Written by: Tara L. Braun
Image source: NY Magazine
The world of international higher education is normally a changing canvas but throw a worldwide pandemic on top of it and you have a mosaic of concerns. Internationalization has been interrupted on many U.S. campuses in the form of study abroad program cancellations and international students needing to consider returning home and forfeiting internships or Optional Practical Training opportunities. While this crisis has caused many shifts in thinking (and stress), it also promotes a whole new range of opportunities for higher education leaders.
Executive orders filed by many state governors sealed the fate of learning face to face and forced the decision to go to virtual learning and presented challenges within the international classroom. Even more recent presidential proclamations have presented further challenges for U.S. international education with the suspension entry of immigrants who present a risk to U.S. labor markets. On top of concerns around the shift to online learning, choosing to stay in the United States or return home, and ongoing support services, international students also had to be concerned about their visa status. The recent and now reversed modifications from the Student and Exchange Visitor Program (SEVP) deeply confused the focus of international students returning to campus. This ruling would have deeply affected the ability of students being on campus and taking online courses. The aftermath of this proclamation, and decision to reverse it, caused much grief to both institutions and students but also made the United States appear to be unwelcoming.
Changes and executive orders due to COVID have caused a rapid review of current campus policies. Institutions plan for crisis differently, but there are common international student concerns that have arisen from the COVID pandemic that I am sure some schools wish they would have began changing before the world stopped. With some international students deciding to stay on campus, navigating housing logistics was a concern. Most campuses established methods to assist students in identifying housing or made arrangements for them to stay closer to support offices. International students experienced financial anxiety with unexpected expenses for housing or temporary layoffs from on campus jobs. Many campuses, including Michigan State University, created an international student emergency fund to help in times of distress. Campuses who were not strong with online education, had to quickly transition to a virtual classroom. This posed issues with time zones, internet access, and quality of instruction that caused additional stress for students and professors. A leader in online education, Southern New Hampshire University, was committed to providing an engaged online learning experience by addressing equity in instruction with asynchronous classes.
Looking forward to the fall, how could institutions use some of these practices to improve the student experience? Topics of importance will be fostering community, addressing the digital student divide, supporting faculty, providing institutional support, managing expenses, and encouraging ongoing communication. At a time in which U.S higher education has shifted its focus from the dropping domestic enrollment to the international student population, recruiting these students will also become a concern. Planning for a time of no international travel will become essential to campuses who have large incoming international populations. Institutions will need to review maximizing existing collaborations, boost virtual recruitment efforts, and rally alumni and current student to recruit. Campuses will also need to plan for continued concerns around immigration regulations and how they can adjust their own campus policies to accommodate student needs. Institutional flexibility will be extremely important in the next coming months.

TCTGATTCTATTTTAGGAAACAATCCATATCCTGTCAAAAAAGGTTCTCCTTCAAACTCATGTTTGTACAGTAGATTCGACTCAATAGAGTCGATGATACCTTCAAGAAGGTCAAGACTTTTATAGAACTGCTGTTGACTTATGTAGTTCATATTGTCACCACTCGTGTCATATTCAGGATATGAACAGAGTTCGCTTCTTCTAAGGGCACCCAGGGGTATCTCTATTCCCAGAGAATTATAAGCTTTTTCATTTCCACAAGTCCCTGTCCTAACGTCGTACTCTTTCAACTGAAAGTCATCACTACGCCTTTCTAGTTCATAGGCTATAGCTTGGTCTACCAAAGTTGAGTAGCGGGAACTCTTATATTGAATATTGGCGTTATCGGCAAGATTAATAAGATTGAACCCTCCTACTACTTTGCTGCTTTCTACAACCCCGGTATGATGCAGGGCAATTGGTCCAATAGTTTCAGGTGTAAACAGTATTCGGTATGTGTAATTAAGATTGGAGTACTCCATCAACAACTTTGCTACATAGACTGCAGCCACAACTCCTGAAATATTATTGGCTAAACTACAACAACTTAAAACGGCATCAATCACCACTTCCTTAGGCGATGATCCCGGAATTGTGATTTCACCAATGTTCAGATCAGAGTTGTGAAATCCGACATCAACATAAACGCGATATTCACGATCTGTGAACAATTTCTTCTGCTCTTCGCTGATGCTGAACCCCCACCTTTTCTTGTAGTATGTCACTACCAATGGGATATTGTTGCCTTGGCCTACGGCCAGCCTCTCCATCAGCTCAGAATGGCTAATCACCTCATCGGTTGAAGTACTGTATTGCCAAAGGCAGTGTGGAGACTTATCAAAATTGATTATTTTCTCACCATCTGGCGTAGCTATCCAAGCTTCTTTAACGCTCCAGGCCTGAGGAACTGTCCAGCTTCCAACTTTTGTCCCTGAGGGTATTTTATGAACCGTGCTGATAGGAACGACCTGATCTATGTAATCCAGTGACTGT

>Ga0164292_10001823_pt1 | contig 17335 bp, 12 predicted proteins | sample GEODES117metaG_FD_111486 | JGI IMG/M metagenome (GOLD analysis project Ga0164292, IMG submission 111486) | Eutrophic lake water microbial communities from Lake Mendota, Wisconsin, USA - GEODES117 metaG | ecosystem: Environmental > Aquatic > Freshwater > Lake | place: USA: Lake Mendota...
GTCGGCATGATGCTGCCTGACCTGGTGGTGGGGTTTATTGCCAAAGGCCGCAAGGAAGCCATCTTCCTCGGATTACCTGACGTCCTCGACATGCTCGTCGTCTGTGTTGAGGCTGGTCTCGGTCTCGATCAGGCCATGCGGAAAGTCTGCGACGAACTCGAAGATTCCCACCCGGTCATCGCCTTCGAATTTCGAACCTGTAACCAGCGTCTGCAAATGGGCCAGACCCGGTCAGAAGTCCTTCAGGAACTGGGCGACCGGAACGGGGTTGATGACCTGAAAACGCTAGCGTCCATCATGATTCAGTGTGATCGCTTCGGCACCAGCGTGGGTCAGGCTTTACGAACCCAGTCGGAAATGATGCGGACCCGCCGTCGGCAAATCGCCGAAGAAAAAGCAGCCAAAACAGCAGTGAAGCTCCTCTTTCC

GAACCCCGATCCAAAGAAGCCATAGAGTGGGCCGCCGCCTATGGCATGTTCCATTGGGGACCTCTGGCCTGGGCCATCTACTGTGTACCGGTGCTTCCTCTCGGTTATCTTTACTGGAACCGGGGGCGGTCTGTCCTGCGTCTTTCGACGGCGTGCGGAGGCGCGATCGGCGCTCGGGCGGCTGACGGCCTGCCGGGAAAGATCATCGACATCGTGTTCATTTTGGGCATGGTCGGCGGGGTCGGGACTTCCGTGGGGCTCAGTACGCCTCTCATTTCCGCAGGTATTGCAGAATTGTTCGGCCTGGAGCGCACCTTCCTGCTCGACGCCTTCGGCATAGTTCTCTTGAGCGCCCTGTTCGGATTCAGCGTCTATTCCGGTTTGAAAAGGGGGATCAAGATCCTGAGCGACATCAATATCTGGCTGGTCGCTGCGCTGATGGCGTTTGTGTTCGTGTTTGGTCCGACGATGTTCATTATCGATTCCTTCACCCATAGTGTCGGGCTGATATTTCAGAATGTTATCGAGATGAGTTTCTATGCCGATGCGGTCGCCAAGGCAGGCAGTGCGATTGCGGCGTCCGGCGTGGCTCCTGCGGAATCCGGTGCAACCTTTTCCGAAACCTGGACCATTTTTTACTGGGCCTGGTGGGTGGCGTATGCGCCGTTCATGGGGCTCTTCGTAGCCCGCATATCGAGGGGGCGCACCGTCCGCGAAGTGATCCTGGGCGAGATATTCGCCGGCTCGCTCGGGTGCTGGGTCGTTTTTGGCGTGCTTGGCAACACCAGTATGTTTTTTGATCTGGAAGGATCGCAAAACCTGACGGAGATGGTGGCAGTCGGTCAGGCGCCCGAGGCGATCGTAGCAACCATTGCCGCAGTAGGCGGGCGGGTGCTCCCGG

Embrace the New Normal
As the global fight against COVID continues, it is a time for institutions to review their own policies and determine if it may be time for a new international education strategy. Adopting to a new normal could mean improvements in general messaging, branding and marketing, reviewing immigration campus processes and policies, international student recruitment goals, and reviewing international student scholarships methods. Now is the time to look at partnerships in a more comprehensive way of global engagement and be able to change and adapt to the changing world around us.
Tara Braun has fifteen years-experience in international higher education ranging from study abroad, international partnerships, recruiting, immigration, and student programming. She is an active member of NAFSA, has served in leadership roles at the NAFSA state level, advocacy groups, and presents at numerous conferences. Mrs. Braun holds a Master’s in Career and Technical Education, is a doctoral candidate at Central Michigan University, and serves as the PDSO and Associate Director of International Admissions and Immigration at Calvin University. Her dissertation work focuses on the re-acculturation experiences of Ghanaian students who studied in the United States. Tara can be reached at firstname.lastname@example.org.
The Academic Credentials Evaluation Institute, Inc. (ACEI), was founded in 1994 and is based in Los Angeles, CA, USA. ACEI provides a number of services that include evaluations of international academic credentials for U.S. educational equivalence, translation, verification, and professional training programs. ACEI is a Charter and Endorsed Member of the Association of International Credential Evaluators. For more information, visit www.acei-global.org.